Seniors' Month Continues

Published on July 1, 2015

All over the world, the population is aging.  In Newfoundland and Labrador, we have the highest median age in Canada at 44 years.  This trend will continue, and within the next ten years, one in four people in this province will be over 65 years.


As we age, it is important that we have a voice and have access to information when it’s needed.  In Newfoundland and Labrador, we all have access to information as well as organizations and individuals that advocate for seniors and seniors’ issues.  Examples include…


The Seniors and Aging Division of the Department of Seniors, Wellness and Social Development is responsible for seniors’ issues and adult protection.  For more information on the department, please visit or call 1.888.494.2266 toll free.   And for more information on Adult Protection, please visit, or call 1.855.376.4957 to report abuse or neglect.


The Provincial Advisory Council on Aging and Seniors ensures that a seniors’ perspective is reflected in government policies and programs.  You can learn more about the council and their work by visiting, or by emailing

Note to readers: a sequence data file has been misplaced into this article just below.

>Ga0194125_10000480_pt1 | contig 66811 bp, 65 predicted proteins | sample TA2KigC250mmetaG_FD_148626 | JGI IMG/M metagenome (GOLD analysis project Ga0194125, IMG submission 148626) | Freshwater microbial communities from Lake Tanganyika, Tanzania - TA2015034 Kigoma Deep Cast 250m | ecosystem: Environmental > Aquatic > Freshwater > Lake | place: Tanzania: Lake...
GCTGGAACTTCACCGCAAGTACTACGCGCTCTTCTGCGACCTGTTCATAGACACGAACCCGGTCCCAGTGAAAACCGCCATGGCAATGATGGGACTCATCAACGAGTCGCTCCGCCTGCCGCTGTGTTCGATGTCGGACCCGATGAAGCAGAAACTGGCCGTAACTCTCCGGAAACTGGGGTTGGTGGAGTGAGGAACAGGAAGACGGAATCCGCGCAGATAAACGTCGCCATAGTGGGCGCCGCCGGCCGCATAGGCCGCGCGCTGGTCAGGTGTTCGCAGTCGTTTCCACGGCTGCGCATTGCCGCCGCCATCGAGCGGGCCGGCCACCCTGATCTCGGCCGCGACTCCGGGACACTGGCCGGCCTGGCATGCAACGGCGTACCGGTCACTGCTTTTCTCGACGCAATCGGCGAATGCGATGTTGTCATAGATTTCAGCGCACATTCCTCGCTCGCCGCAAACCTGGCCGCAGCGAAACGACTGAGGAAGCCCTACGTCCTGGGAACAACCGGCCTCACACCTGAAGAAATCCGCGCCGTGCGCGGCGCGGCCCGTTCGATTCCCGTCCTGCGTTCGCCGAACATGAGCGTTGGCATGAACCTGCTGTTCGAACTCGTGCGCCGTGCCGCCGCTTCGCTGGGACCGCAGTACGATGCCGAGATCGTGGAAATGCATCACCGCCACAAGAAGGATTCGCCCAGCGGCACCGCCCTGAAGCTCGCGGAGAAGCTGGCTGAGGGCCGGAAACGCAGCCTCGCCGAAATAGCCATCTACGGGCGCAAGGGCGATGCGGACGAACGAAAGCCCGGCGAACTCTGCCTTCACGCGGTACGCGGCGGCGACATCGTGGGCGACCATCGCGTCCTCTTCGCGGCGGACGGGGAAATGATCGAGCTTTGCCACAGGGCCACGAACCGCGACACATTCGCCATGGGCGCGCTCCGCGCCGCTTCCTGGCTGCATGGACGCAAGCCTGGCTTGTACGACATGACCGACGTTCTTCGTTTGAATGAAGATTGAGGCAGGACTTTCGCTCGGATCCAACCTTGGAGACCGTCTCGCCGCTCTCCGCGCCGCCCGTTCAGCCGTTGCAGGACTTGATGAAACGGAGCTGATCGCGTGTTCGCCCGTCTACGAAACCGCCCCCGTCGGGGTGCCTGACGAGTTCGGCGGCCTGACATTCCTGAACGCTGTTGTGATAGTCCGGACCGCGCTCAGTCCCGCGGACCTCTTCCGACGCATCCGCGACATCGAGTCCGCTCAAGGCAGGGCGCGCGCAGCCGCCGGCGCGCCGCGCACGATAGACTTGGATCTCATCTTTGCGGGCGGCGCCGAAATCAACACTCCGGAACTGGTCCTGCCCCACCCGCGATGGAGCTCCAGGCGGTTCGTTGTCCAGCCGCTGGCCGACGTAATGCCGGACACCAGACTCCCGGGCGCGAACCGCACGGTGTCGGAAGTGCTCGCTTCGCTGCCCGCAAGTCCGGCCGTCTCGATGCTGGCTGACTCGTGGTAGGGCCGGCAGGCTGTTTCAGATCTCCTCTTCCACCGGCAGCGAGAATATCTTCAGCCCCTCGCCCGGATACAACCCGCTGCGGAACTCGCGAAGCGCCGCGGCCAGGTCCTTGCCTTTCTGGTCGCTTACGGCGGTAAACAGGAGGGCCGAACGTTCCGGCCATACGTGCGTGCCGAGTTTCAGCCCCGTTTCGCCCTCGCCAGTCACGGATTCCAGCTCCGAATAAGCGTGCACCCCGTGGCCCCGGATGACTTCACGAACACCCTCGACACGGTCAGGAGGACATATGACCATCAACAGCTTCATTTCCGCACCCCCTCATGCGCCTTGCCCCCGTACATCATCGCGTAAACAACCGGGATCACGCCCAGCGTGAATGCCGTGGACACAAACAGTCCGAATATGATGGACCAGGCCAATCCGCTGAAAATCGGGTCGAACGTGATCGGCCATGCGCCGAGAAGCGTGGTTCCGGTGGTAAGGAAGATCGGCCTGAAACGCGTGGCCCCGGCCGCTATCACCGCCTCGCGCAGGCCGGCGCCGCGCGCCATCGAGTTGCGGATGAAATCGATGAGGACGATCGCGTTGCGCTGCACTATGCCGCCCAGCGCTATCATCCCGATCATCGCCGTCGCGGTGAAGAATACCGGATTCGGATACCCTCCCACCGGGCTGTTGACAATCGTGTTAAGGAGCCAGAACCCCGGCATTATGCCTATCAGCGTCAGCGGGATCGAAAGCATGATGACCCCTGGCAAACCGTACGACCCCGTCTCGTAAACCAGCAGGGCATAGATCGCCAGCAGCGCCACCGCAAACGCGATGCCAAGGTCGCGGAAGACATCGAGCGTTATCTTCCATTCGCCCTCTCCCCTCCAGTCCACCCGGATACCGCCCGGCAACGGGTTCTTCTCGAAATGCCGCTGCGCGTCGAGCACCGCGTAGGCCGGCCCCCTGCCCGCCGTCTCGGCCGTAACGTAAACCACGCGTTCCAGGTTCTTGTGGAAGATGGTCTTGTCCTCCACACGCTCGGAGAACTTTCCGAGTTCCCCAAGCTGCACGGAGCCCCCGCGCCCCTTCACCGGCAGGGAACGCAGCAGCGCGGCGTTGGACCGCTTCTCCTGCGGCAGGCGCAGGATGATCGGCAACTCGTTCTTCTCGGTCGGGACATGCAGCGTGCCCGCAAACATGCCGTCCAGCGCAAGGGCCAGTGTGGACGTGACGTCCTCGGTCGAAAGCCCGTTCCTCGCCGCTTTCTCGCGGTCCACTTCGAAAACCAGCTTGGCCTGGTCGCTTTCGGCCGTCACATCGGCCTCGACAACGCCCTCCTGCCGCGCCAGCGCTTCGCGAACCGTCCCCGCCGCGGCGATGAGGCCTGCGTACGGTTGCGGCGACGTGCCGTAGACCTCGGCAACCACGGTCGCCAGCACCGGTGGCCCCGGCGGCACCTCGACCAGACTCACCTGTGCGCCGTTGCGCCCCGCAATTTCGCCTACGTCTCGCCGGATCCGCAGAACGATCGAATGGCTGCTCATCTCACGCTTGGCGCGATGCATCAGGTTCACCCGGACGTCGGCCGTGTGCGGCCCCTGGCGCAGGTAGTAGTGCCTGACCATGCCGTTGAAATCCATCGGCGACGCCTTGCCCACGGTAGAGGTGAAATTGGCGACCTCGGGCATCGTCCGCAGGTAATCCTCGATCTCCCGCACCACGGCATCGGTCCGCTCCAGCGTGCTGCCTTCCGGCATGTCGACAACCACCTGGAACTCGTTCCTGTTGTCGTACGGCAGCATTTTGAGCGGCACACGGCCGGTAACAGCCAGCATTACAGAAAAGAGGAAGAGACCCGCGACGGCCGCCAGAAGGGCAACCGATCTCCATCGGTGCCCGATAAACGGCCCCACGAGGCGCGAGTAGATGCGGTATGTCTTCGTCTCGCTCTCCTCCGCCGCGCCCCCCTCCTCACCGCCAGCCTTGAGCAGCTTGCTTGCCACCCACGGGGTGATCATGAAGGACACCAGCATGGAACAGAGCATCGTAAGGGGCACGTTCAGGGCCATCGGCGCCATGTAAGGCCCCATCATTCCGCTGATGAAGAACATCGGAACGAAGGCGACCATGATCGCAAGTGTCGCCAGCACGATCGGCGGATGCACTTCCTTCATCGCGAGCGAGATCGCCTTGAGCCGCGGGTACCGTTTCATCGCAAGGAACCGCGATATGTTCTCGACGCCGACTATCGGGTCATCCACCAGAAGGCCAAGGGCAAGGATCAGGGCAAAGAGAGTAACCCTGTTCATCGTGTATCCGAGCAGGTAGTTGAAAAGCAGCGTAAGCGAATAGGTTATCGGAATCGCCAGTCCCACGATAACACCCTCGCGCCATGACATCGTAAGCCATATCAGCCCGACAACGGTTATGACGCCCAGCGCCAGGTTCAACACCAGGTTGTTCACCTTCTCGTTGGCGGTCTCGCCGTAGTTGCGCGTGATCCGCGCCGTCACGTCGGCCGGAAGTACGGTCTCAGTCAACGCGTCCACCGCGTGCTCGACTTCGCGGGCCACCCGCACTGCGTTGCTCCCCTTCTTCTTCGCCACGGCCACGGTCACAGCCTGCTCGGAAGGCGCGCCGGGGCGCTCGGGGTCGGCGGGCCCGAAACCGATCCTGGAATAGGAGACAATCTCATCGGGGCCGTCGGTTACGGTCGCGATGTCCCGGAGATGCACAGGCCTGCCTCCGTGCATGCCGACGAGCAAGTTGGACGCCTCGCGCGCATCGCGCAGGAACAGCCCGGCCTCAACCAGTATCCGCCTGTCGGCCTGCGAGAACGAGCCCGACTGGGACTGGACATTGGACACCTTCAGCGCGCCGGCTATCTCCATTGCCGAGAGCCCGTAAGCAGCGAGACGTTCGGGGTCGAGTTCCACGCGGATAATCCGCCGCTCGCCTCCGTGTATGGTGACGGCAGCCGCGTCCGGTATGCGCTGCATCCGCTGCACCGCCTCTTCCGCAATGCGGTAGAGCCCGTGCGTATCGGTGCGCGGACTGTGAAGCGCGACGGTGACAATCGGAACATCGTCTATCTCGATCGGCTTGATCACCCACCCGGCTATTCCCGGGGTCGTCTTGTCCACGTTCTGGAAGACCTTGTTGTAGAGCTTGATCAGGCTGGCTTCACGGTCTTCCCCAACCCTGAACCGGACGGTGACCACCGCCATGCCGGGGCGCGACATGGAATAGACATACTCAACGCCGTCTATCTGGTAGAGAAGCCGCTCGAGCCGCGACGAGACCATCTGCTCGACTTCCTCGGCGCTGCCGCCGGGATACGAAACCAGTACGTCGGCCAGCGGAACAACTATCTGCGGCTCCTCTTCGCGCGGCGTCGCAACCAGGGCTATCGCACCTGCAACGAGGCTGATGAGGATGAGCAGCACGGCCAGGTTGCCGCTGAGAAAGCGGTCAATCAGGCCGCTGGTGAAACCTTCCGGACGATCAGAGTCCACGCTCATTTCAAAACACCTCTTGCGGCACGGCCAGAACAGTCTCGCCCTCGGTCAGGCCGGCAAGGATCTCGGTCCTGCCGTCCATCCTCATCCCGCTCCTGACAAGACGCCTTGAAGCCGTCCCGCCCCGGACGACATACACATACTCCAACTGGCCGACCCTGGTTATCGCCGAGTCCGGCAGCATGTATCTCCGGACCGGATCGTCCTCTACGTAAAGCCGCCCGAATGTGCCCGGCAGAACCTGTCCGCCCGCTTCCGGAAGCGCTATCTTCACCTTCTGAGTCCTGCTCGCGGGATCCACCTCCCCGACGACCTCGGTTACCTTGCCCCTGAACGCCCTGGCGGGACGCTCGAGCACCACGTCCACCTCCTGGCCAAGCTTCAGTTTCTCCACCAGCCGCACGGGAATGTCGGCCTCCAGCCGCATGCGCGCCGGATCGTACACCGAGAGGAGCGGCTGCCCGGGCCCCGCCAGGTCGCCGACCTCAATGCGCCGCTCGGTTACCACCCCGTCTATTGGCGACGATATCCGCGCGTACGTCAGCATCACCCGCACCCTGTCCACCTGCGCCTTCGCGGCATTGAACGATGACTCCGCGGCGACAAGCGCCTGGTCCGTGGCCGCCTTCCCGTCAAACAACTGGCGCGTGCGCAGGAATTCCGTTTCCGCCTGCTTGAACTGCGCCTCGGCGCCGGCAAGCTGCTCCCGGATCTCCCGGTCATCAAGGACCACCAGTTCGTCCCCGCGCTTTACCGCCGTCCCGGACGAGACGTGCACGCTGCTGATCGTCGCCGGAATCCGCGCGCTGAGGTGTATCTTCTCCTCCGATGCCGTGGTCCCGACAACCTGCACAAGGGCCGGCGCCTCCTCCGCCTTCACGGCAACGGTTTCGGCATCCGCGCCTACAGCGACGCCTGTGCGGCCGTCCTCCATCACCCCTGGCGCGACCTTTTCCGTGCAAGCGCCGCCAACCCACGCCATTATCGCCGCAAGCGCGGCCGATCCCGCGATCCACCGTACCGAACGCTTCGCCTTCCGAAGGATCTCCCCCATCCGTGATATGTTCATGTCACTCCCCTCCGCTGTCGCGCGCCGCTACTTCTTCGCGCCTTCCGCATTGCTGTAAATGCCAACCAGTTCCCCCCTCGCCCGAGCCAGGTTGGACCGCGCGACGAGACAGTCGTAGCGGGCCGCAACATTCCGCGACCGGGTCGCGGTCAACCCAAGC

The Office of the Citizen’s Representative was opened in 2002 to accept, investigate, and mediate complaints from citizens who feel they have been treated unfairly in their contact with government office and agencies.  You can learn more about this office at  You may also call 709.729.7647 or 1.800.559.0079 (toll free).


The Public Legal Information Association of NL (PLIAN) is a non-profit organization that provides public legal education and information with the intent of increasing access to justice.  You can learn more about PLIAN by visiting


The Seniors Resource Centre is a non-profit, charitable organization that promotes independence and wellbeing of older adults.  You can find more information by clicking or by calling 709.737.2333 or 1.800.563.5599 toll free.  Their guide to programs and services may be found here:


The Newfoundland and Labrador 50+ Federation is an organization representing more than 130 fifty plus clubs throughout the province.  Their regular newsletter and annual conference ensure that seniors throughout the province are connected and have access to important information.  For more information on the federation, you can click here ( to read their latest newsletters.


The world is always changing, and we can effect that change.  Canadian science broadcaster and environmental activist David Suzuki  once said, “We have to imagine the kind of world we want and then work to create it. That’s what active citizens have done in the past, and that’s how we got universal suffrage, free public schooling and national health care.”

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